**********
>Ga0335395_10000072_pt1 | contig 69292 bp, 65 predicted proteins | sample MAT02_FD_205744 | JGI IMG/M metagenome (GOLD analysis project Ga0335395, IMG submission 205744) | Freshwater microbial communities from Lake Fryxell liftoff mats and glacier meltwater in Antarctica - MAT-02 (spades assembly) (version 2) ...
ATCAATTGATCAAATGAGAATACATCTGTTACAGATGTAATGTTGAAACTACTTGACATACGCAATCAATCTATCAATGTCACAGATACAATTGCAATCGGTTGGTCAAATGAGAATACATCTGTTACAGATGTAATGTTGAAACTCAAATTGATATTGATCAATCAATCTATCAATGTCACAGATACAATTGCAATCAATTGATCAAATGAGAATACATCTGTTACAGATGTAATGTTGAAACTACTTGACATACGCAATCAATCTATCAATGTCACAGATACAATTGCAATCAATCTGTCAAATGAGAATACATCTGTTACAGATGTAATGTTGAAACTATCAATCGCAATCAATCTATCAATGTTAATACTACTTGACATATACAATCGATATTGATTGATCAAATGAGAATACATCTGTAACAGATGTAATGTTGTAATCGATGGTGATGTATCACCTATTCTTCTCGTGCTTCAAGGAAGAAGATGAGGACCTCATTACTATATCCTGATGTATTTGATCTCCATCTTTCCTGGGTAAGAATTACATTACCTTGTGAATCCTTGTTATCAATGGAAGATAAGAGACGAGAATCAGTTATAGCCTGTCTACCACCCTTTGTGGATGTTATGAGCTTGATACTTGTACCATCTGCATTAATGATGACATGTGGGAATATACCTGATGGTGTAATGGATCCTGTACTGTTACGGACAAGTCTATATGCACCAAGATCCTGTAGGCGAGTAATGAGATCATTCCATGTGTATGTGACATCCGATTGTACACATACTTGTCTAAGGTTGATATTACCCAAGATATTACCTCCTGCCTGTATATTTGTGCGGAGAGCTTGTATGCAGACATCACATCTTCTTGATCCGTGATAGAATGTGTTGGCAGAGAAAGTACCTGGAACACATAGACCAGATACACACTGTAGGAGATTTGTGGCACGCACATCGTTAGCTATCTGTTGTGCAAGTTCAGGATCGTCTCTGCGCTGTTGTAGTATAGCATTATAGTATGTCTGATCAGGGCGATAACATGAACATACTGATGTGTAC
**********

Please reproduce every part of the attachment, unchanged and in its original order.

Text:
>Ga0335395_10000072_pt1 | contig 69292 bp, 65 predicted proteins | sample MAT02_FD_205744 | JGI IMG/M metagenome (GOLD analysis project Ga0335395, IMG submission 205744) | Freshwater microbial communities from Lake Fryxell liftoff mats and glacier meltwater in Antarctica - MAT-02 (spades assembly) (version 2) ...
ATCAATTGATCAAATGAGAATACATCTGTTACAGATGTAATGTTGAAACTACTTGACATACGCAATCAATCTATCAATGTCACAGATACAATTGCAATCGGTTGGTCAAATGAGAATACATCTGTTACAGATGTAATGTTGAAACTCAAATTGATATTGATCAATCAATCTATCAATGTCACAGATACAATTGCAATCAATTGATCAAATGAGAATACATCTGTTACAGATGTAATGTTGAAACTACTTGACATACGCAATCAATCTATCAATGTCACAGATACAATTGCAATCAATCTGTCAAATGAGAATACATCTGTTACAGATGTAATGTTGAAACTATCAATCGCAATCAATCTATCAATGTTAATACTACTTGACATATACAATCGATATTGATTGATCAAATGAGAATACATCTGTAACAGATGTAATGTTGTAATCGATGGTGATGTATCACCTATTCTTCTCGTGCTTCAAGGAAGAAGATGAGGACCTCATTACTATATCCTGATGTATTTGATCTCCATCTTTCCTGGGTAAGAATTACATTACCTTGTGAATCCTTGTTATCAATGGAAGATAAGAGACGAGAATCAGTTATAGCCTGTCTACCACCCTTTGTGGATGTTATGAGCTTGATACTTGTACCATCTGCATTAATGATGACATGTGGGAATATACCTGATGGTGTAATGGATCCTGTACTGTTACGGACAAGTCTATATGCACCAAGATCCTGTAGGCGAGTAATGAGATCATTCCATGTGTATGTGACATCCGATTGTACACATACTTGTCTAAGGTTGATATTACCCAAGATATTACCTCCTGCCTGTATATTTGTGCGGAGAGCTTGTATGCAGACATCACATCTTCTTGATCCGTGATAGAATGTGTTGGCAGAGAAAGTACCTGGAACACATAGACCAGATACACACTGTAGGAGATTTGTGGCACGCACATCGTTAGCTATCTGTTGTGCAAGTTCAGGATCGTCTCTGCGCTGTTGTAGTATAGCATTATAGTATGTCTGATCAGGGCGATAACATGAACATACTGATGTGTAC